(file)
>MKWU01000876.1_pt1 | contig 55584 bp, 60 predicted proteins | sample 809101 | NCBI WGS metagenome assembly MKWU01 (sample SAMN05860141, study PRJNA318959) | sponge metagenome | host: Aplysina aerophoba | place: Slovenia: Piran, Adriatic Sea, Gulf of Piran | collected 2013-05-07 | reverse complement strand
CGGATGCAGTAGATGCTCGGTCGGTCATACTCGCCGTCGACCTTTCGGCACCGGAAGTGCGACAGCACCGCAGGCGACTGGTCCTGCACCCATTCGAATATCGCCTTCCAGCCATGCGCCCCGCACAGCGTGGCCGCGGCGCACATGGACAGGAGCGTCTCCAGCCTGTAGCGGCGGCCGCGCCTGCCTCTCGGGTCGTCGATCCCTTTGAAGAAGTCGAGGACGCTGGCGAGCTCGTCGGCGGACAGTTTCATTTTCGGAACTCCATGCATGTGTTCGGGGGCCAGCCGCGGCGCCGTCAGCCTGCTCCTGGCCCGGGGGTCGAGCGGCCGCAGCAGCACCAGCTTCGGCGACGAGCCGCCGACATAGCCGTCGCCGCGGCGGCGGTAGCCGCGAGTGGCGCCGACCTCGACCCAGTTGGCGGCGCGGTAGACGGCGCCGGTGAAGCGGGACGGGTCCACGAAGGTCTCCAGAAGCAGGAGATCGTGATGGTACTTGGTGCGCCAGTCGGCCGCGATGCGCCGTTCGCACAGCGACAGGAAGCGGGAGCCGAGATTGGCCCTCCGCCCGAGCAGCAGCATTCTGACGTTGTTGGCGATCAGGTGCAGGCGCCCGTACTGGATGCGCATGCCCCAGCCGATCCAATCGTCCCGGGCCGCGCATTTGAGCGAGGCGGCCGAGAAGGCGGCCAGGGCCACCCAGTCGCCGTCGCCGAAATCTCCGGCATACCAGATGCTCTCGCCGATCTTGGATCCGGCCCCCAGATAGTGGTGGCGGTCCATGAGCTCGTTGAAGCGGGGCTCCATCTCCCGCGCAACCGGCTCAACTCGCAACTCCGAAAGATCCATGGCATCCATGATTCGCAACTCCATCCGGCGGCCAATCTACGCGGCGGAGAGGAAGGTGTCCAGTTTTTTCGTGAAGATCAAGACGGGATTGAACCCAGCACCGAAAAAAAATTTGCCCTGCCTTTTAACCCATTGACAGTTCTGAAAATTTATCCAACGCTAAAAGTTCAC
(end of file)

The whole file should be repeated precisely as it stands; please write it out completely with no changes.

>MKWU01000876.1_pt1 | contig 55584 bp, 60 predicted proteins | sample 809101 | NCBI WGS metagenome assembly MKWU01 (sample SAMN05860141, study PRJNA318959) | sponge metagenome | host: Aplysina aerophoba | place: Slovenia: Piran, Adriatic Sea, Gulf of Piran | collected 2013-05-07 | reverse complement strand
CGGATGCAGTAGATGCTCGGTCGGTCATACTCGCCGTCGACCTTTCGGCACCGGAAGTGCGACAGCACCGCAGGCGACTGGTCCTGCACCCATTCGAATATCGCCTTCCAGCCATGCGCCCCGCACAGCGTGGCCGCGGCGCACATGGACAGGAGCGTCTCCAGCCTGTAGCGGCGGCCGCGCCTGCCTCTCGGGTCGTCGATCCCTTTGAAGAAGTCGAGGACGCTGGCGAGCTCGTCGGCGGACAGTTTCATTTTCGGAACTCCATGCATGTGTTCGGGGGCCAGCCGCGGCGCCGTCAGCCTGCTCCTGGCCCGGGGGTCGAGCGGCCGCAGCAGCACCAGCTTCGGCGACGAGCCGCCGACATAGCCGTCGCCGCGGCGGCGGTAGCCGCGAGTGGCGCCGACCTCGACCCAGTTGGCGGCGCGGTAGACGGCGCCGGTGAAGCGGGACGGGTCCACGAAGGTCTCCAGAAGCAGGAGATCGTGATGGTACTTGGTGCGCCAGTCGGCCGCGATGCGCCGTTCGCACAGCGACAGGAAGCGGGAGCCGAGATTGGCCCTCCGCCCGAGCAGCAGCATTCTGACGTTGTTGGCGATCAGGTGCAGGCGCCCGTACTGGATGCGCATGCCCCAGCCGATCCAATCGTCCCGGGCCGCGCATTTGAGCGAGGCGGCCGAGAAGGCGGCCAGGGCCACCCAGTCGCCGTCGCCGAAATCTCCGGCATACCAGATGCTCTCGCCGATCTTGGATCCGGCCCCCAGATAGTGGTGGCGGTCCATGAGCTCGTTGAAGCGGGGCTCCATCTCCCGCGCAACCGGCTCAACTCGCAACTCCGAAAGATCCATGGCATCCATGATTCGCAACTCCATCCGGCGGCCAATCTACGCGGCGGAGAGGAAGGTGTCCAGTTTTTTCGTGAAGATCAAGACGGGATTGAACCCAGCACCGAAAAAAAATTTGCCCTGCCTTTTAACCCATTGACAGTTCTGAAAATTTATCCAACGCTAAAAGTTCAC